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Living Under The Volcano in Iceland

Three Months After Iceland’s Eyjafjallajökull Eruption

Article and photos by Lies Ouwerkerk
Senior Contributing Editor

Farmland under the Volcano in Iceland
Farmland under the volcano in Iceland.

“Must be a thunderstorm” thought Hans-Martin Moser, one of the museum guides of the Skógar Folk Museum, when he was about to close shop on the evening of April 14, 2010 and looked out of a window. The enormous red sky and accompanying heavy rumbling sounds were nothing out of the ordinary, since for people living practically next door to the Eyjafjallajökull glacier, strong forces of nature had always been a mere fact of life, and glacial rumblings were, after all, the lullabies they had grown up with.

Soon, though, civil protection officials started calling and knocking on doors throughout the area, as a huge explosive eruption of the volcano under the ice cap had shot an incredible amount of smoke and steam into the air, causing torrents of melt water from the glacier to flood down the nearby rivers and onto the lowlands. The rivers rose by up to three meters, forcing folks living directly under the slope to evacuate their properties immediately and head for shelters in the nearby town of Vik. Of course, it had long been known that underneath the picturesque glacier cap an active volcano was brewing, but the 1,666 meters high Eyjafjallajökull had only erupted three times since Iceland’s date of settlement: in 920, 1612, and 1821-23. “Its peak is shrouded in ice, but fire rages below”, wrote Iceland’s famous poet Jónas Hallgrímsson in the early 19th century.

On March 20, 2010, there had actually already been a smaller volcanic eruption of the Fimmvörduháls, close to the Eyjafjallajökull glacier. It had been spewing lava for 24 days in a row, creating spectacular sights of burning red lava against the contrasting white snow and becoming a major tourist attraction for curious onlookers from Iceland’s capital Reykjavik, about 120 kilometers more to the west. The April 14 eruption, however, was many times more powerful and violent because of the interaction with ice and water, spewing volcanic ash not only into the small farming communities lying directly under the volcano, but also into the stratosphere. A strong northern wind spread the ash clouds far towards the south, and soon air traffic in Europe was severely disrupted for nearly a week, grounding more than 10 million air travelers worldwide. Culprit Eyjafjallajökull, having lain dormant for nearly two centuries and until that point unknown to most of the world, suddenly made headlines.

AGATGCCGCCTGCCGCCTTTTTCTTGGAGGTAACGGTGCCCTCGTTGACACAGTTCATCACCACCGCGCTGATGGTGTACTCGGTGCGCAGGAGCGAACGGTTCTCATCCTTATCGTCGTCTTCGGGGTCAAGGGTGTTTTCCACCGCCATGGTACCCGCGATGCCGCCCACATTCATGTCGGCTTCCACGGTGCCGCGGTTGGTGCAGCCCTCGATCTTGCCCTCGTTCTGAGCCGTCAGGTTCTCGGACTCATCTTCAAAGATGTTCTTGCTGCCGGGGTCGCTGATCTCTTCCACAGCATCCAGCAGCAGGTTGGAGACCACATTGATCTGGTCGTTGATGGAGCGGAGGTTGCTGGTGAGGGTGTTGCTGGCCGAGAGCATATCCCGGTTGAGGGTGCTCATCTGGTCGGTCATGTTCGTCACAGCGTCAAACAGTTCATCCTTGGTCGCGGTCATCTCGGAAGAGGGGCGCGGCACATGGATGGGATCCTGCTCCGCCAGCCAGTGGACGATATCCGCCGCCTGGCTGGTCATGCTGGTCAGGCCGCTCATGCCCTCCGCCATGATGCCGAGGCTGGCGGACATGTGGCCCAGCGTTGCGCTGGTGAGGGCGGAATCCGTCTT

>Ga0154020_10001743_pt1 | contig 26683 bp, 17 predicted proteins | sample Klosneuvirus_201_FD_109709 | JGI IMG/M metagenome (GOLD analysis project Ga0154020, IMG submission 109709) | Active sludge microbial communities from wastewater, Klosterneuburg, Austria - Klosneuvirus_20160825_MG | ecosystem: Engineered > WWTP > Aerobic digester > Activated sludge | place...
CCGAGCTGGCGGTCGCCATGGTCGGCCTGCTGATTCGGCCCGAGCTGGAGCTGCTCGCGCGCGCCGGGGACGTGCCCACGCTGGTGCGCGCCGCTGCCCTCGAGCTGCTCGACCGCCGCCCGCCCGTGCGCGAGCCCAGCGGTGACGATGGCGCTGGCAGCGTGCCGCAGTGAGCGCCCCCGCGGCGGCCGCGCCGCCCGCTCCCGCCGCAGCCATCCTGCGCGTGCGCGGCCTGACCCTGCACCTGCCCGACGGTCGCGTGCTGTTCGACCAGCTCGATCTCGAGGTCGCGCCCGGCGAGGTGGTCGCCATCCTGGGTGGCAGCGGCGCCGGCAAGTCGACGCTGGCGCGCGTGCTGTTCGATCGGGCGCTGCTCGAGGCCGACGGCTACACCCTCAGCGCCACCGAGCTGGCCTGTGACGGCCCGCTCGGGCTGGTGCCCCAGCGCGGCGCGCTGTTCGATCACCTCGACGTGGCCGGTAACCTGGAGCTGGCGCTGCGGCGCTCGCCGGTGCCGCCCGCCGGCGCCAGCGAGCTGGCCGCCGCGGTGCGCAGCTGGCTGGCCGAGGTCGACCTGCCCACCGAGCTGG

Glacier in the disaster area in Iceland
Glacier in the disaster area.

“Maybe we were too much in shock,” reflects Moser, when I meet with him in the small community of Skógar, three months after the eruption, “but all I could think of that night was my camera and whether I had enough batteries. I was more fascinated by the spectacle than scared of what was actually going to happen.”

It was only in the days following the April 14 eruption that reality slowly set in. The Thorvaldseyri compound, the largest farm in the district and situated at the separation line between mountain and farmland was totally inundated by water mixed with mud and ash, and shifted at least eight centimeters in the ground. By day three, at the peak of the eruption, a large area around the volcano was covered in ash as thick as 15 cm or even more, permanently blacking out the whole district, even on a sunny day.  “We lived in total darkness for days,” says Margrét Einarsdóttir from the neighboring Museum of Transport and Communication, “and thick layers of dust kept penetrating our houses, even after we had sealed all the windows. When we would open the door to enter the house, birds would immediately fly in towards the light. Even now, three months after the eruption, the tape has not been removed yet, as ash particles originating from the mountain or blown from the ground by strong winds, are still floating in the air everywhere.”

During the initial weeks of the eruption, Iceland’s main coastal ring road was completely flooded around Eyjafjallajökull, and closed off for many kilometers. Road workers had to smash a hole in the highway in an attempt to give all the water a route to the coast and to prevent a major bridge from being swept away.